So, as part of my attempt to help you feel better about your dating life, whether it is past or present, I bring you part three in my "Dates from Hell" (can you hear it echoing?) series.
This particular date was just a few months after the date in "Dates from Hell, Part I."
I was just a month or two shy of 21. I was semi-attending community college (I think by this time, I had either dropped or just stopped going to all my classes, except at the Institute) and worked about 4 hours a week as an administrative assistant at the home of a contractor/Amway rep. Basically, I compiled the Amway orders and mailed (this was when fax machines were really expensive and no one had them at their houses--and I don't think Al Gore had invented the internet yet) them to my employer's "upline" and wrote payroll checks to myself and one other employee. So, yeah, I had a lot going for me.
But I had a swimming personality that made up for it.
I was a member of Lambda Delta Sigma--the LDS sorority that was basically Young Women's for the college crowd. I joined at Ricks College and when I moved to Tucson, I joined the chapter at the University of Arizona. There was also an LDS fraternity--Sigma Gamma Chi. The thing about the sorority was that it was fun and there were always great girls in it. The thing about the fraternity was that it was full of dorks. Date number one was a member, if that gives you any idea of the quality.
One of the members of Sigma Gamma Chi was "Stu." Stu was someone who always sat on the side lines and never said much. One of my fellow Lambda Delts liked him at one point, but gave up on it since he never talked. And she was the type of girl who talked so much that she didn't ever notice when someone else didn't.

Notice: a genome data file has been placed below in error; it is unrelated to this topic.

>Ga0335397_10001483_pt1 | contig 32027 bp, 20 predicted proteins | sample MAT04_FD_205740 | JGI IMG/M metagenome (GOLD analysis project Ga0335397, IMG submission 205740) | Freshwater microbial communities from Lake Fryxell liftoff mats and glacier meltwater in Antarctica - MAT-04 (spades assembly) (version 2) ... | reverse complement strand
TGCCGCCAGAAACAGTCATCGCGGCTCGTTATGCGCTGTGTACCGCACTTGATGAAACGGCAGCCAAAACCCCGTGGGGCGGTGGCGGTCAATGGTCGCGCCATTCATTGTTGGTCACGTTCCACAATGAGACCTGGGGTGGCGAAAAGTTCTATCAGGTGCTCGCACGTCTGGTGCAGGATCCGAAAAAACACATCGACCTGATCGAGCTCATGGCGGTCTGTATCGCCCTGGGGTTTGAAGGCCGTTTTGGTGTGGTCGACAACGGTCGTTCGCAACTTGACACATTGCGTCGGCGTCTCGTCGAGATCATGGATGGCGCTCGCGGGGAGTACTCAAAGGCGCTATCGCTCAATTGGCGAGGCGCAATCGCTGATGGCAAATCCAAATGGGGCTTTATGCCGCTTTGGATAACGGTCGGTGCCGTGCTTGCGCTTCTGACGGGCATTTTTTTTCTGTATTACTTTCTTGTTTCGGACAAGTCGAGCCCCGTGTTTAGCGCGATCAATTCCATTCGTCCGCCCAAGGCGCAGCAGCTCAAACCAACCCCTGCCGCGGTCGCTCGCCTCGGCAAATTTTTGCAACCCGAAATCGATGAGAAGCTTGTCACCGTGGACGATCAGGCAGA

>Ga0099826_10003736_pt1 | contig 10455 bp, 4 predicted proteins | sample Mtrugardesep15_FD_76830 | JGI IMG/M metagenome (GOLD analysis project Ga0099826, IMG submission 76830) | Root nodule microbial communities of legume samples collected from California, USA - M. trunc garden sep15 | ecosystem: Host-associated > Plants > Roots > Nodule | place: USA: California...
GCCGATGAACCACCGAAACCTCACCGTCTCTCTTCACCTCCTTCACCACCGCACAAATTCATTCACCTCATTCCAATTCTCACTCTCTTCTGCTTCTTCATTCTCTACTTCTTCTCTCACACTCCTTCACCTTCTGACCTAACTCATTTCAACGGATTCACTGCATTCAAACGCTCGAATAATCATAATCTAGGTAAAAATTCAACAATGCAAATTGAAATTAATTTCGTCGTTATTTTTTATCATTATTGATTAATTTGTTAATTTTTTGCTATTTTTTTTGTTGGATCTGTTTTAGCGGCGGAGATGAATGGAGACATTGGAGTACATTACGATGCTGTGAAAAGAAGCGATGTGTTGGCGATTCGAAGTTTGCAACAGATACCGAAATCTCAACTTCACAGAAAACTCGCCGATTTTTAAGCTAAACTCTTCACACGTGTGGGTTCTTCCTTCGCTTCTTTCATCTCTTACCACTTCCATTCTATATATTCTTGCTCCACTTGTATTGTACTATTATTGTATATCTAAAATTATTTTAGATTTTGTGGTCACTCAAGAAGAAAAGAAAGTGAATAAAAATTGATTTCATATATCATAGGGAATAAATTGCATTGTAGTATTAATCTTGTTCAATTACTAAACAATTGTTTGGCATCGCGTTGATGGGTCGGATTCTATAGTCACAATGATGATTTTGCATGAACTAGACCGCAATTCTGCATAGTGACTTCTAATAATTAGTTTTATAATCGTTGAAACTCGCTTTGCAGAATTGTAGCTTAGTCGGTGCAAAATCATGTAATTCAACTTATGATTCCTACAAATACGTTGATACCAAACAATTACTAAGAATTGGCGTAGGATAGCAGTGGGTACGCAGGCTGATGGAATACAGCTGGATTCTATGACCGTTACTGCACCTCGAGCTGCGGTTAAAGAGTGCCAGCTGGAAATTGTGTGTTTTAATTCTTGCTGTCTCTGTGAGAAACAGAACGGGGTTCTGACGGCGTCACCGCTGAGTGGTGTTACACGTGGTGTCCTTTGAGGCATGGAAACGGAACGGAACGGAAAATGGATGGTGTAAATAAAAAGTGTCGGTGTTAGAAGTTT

Stu and I had "talked" a few times. Basically, I would say hi. He would say hi and then nod his head, with a silly grin on his face, but say nothing else. I think in the nearly year I knew him prior to our date, we had talked less than six minutes combined.
As I've said before, I never learned the art of just saying no when asked out. I think mainly since I got asked out so infrequently, I jumped at any opportunity. Or I was so caught off guard, I could not figure out any response other than yes.
So, when Stu asked me out, I said yes. But I think it was also a little bit associated with the activity he had in mind.
You see, Stu was getting ready to graduate from the University of Arizona. Apparently, he was a mining engineering student (whatever that was--the gold rush of 1849 was over about 150 years earlier, so what was the need for miners?). As a mining engineer student, he had joined the mining engineering club. Since there were so few people in the club, he was the vice-president. Just outside of Tucson are several mines, mainly copper, and one of them was going to bestow a monetary gift upon the mining engineering club at the University at a "Black-Tie Gala"--his words, exactly. The club president could not attend, so the vice-president, aka Stu, needed to show up and accept the endowment.